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If you have a civil legal dispute to pursue, take these seven steps and you will be well on your way to resolution:
- Obtain Legal Self Help tools to guide you.
You will require legal coaching to equip you with the tools to become your own attorney. This resource will provide you with an ample arsenal. https://lawsuitanalysis.com/help/legal-analysis-and-more-for-pro-se-litigants/
- Get a legal evaluation.
Legal evaluation of your case is a must. This resource gives you something better than free legal advice. With it you get a comprehensive case analysis and a feasibility rating. https://lawsuitanalysis.com/help/legal-aid-and-more-for-pro-se-litigants/
- Determine how much your case is worth.
Lawsuit Analyzer determines gross, recoverable, and net damages so you can decide if it is financially worth it to pursue your case. https://LawsuitAnalysis.com/help/calculate-damages-in-a-lawsuit? describes the process.
- Determine where and when to file your claim.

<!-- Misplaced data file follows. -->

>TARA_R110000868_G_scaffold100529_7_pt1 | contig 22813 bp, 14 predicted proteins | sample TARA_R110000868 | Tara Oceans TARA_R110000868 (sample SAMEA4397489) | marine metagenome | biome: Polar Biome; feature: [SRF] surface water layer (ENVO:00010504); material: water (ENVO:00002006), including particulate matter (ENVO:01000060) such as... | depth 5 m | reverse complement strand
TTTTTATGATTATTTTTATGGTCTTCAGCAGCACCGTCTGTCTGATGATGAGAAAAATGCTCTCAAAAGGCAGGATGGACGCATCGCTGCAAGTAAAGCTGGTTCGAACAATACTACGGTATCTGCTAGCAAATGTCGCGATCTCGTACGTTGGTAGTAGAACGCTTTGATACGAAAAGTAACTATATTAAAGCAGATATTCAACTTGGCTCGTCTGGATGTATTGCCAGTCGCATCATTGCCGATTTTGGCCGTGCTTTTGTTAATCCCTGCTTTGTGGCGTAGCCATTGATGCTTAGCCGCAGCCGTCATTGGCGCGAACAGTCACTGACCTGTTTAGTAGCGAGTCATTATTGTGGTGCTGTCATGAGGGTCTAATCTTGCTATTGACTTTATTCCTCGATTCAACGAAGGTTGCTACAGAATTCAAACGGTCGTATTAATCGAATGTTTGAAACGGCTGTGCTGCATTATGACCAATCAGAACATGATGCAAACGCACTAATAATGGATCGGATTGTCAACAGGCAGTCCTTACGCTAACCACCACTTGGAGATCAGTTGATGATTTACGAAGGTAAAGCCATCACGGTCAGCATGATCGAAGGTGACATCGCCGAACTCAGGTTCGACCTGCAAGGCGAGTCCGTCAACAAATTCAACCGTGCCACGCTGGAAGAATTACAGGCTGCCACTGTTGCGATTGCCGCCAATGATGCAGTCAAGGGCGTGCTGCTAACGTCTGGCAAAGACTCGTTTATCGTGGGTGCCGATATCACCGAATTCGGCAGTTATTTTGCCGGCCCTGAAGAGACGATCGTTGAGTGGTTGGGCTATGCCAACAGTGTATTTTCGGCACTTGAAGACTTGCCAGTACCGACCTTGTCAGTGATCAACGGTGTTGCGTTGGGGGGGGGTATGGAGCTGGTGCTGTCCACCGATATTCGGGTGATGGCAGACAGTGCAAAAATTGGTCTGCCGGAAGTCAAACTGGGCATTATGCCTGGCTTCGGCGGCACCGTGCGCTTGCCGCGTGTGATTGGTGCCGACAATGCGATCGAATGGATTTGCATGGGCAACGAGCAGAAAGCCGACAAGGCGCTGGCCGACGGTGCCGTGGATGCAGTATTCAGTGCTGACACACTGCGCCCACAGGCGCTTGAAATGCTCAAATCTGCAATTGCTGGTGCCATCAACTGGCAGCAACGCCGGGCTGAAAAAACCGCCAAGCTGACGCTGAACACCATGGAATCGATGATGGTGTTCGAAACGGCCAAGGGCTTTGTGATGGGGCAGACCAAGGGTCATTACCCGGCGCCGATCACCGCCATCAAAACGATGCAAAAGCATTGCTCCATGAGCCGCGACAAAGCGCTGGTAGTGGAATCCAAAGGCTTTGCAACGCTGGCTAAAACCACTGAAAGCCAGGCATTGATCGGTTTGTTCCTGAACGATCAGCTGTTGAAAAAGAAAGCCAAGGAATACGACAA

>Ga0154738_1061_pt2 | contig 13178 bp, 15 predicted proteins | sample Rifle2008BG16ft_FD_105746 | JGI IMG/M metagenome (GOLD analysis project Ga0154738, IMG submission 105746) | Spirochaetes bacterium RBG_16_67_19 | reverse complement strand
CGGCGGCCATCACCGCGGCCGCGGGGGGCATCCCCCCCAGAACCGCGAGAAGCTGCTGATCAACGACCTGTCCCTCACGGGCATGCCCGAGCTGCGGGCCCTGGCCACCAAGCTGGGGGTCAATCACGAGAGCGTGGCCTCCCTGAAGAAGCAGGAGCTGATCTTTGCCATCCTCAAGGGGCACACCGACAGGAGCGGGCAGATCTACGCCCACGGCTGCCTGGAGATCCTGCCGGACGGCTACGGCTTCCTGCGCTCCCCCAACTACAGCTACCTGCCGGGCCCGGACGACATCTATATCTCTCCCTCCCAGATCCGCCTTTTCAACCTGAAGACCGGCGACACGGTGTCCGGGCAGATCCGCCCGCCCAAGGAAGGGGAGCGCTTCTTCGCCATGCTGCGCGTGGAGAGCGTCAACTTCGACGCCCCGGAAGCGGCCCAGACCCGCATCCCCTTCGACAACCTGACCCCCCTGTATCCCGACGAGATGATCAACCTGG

The statute of limitations, jurisdiction, and venue can be quite challenging to evaluate. Lawsuit Analyzer decides this for you. https://lawsuitanalysis.com/help/where-when-to-file-your-lawsuit/
- Is Small Claims available for your claim?
Lawsuit Analyzer determines whether Small Claims court is available to you by matching up your damages with the Small Claims Court in your state. https://lawsuitanalysis.com/help/how-to-successfully-sue-someone-in-small-claims-court/
- If Small Court is not your forum, go to Alternative Dispute Resolution.
It’s worth it to both you and your opponent to do everything you can to agree to ADR. Alternative Dispute Resolution requires a written agreement as this free resource describes, https://lawsuitanalysis.com/help/what-is-alternative-dispute-resolution/
- Enter the upper civil courts if the above steps do not apply.
It is a risky venture for a pro se litigant to access the superior courts. This resource will help you move in another direction or enter at your own risk with tools to guide you through. https://lawsuitanalysis.com/help/how-to-sue-someone-in-superior-court/